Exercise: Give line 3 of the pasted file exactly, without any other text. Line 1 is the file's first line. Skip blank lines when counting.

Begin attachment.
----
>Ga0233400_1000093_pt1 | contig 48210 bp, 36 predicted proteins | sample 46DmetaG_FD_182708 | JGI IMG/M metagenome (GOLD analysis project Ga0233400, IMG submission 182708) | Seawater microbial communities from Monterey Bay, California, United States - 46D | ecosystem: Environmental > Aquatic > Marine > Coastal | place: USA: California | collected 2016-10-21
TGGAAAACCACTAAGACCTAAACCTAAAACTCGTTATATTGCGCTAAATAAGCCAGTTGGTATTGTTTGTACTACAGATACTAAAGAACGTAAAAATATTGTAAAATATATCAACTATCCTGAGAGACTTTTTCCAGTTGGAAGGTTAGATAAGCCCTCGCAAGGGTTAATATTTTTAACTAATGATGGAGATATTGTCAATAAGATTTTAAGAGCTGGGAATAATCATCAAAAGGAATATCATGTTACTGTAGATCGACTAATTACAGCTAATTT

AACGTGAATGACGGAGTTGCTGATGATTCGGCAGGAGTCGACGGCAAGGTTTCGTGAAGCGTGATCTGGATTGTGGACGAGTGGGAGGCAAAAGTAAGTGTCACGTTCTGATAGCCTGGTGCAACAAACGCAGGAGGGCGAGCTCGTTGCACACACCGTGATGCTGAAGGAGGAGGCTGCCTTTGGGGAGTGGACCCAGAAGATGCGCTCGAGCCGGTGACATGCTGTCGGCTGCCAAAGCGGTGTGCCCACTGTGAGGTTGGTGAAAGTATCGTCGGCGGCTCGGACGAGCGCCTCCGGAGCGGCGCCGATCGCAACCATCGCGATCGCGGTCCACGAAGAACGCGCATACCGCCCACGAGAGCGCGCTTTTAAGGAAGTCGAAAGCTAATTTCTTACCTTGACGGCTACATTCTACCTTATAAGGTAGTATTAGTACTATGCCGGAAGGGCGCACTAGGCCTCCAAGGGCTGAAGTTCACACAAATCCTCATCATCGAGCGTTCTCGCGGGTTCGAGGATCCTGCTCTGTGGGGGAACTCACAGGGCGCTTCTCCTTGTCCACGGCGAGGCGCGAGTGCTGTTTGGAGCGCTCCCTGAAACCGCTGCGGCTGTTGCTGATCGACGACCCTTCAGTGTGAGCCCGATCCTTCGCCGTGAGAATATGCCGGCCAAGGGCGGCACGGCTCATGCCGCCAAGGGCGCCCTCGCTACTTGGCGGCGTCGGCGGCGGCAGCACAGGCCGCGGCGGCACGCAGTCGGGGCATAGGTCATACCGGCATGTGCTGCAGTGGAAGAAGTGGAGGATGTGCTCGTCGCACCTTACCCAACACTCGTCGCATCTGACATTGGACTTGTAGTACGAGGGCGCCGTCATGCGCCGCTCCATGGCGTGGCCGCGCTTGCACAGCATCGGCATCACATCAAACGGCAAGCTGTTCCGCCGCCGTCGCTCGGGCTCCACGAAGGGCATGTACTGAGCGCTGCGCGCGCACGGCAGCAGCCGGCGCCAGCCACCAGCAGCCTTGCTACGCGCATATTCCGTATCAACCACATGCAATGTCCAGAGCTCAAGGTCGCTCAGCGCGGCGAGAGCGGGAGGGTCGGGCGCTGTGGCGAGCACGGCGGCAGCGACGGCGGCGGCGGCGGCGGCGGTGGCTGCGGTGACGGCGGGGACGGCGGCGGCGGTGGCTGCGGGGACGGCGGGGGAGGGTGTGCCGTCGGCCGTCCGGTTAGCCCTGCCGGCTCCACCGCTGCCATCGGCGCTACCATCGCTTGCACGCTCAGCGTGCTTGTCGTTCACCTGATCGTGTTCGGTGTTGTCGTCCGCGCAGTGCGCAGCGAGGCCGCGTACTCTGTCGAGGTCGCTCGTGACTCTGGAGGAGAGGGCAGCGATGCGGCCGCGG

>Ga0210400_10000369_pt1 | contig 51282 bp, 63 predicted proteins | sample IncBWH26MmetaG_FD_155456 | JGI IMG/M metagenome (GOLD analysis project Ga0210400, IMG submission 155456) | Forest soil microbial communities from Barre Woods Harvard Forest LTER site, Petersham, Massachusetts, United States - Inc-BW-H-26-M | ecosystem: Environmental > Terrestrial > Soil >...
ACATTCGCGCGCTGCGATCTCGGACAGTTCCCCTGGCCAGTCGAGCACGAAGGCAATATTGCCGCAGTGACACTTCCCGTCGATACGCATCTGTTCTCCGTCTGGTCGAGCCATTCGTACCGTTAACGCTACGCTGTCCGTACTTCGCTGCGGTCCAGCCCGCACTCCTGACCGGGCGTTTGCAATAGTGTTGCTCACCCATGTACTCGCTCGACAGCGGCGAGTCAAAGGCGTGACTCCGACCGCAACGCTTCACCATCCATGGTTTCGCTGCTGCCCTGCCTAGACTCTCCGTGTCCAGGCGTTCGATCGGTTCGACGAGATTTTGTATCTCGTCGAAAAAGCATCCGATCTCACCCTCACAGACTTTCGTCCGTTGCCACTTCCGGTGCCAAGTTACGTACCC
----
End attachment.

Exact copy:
AACGTGAATGACGGAGTTGCTGATGATTCGGCAGGAGTCGACGGCAAGGTTTCGTGAAGCGTGATCTGGATTGTGGACGAGTGGGAGGCAAAAGTAAGTGTCACGTTCTGATAGCCTGGTGCAACAAACGCAGGAGGGCGAGCTCGTTGCACACACCGTGATGCTGAAGGAGGAGGCTGCCTTTGGGGAGTGGACCCAGAAGATGCGCTCGAGCCGGTGACATGCTGTCGGCTGCCAAAGCGGTGTGCCCACTGTGAGGTTGGTGAAAGTATCGTCGGCGGCTCGGACGAGCGCCTCCGGAGCGGCGCCGATCGCAACCATCGCGATCGCGGTCCACGAAGAACGCGCATACCGCCCACGAGAGCGCGCTTTTAAGGAAGTCGAAAGCTAATTTCTTACCTTGACGGCTACATTCTACCTTATAAGGTAGTATTAGTACTATGCCGGAAGGGCGCACTAGGCCTCCAAGGGCTGAAGTTCACACAAATCCTCATCATCGAGCGTTCTCGCGGGTTCGAGGATCCTGCTCTGTGGGGGAACTCACAGGGCGCTTCTCCTTGTCCACGGCGAGGCGCGAGTGCTGTTTGGAGCGCTCCCTGAAACCGCTGCGGCTGTTGCTGATCGACGACCCTTCAGTGTGAGCCCGATCCTTCGCCGTGAGAATATGCCGGCCAAGGGCGGCACGGCTCATGCCGCCAAGGGCGCCCTCGCTACTTGGCGGCGTCGGCGGCGGCAGCACAGGCCGCGGCGGCACGCAGTCGGGGCATAGGTCATACCGGCATGTGCTGCAGTGGAAGAAGTGGAGGATGTGCTCGTCGCACCTTACCCAACACTCGTCGCATCTGACATTGGACTTGTAGTACGAGGGCGCCGTCATGCGCCGCTCCATGGCGTGGCCGCGCTTGCACAGCATCGGCATCACATCAAACGGCAAGCTGTTCCGCCGCCGTCGCTCGGGCTCCACGAAGGGCATGTACTGAGCGCTGCGCGCGCACGGCAGCAGCCGGCGCCAGCCACCAGCAGCCTTGCTACGCGCATATTCCGTATCAACCACATGCAATGTCCAGAGCTCAAGGTCGCTCAGCGCGGCGAGAGCGGGAGGGTCGGGCGCTGTGGCGAGCACGGCGGCAGCGACGGCGGCGGCGGCGGCGGCGGTGGCTGCGGTGACGGCGGGGACGGCGGCGGCGGTGGCTGCGGGGACGGCGGGGGAGGGTGTGCCGTCGGCCGTCCGGTTAGCCCTGCCGGCTCCACCGCTGCCATCGGCGCTACCATCGCTTGCACGCTCAGCGTGCTTGTCGTTCACCTGATCGTGTTCGGTGTTGTCGTCCGCGCAGTGCGCAGCGAGGCCGCGTACTCTGTCGAGGTCGCTCGTGACTCTGGAGGAGAGGGCAGCGATGCGGCCGCGG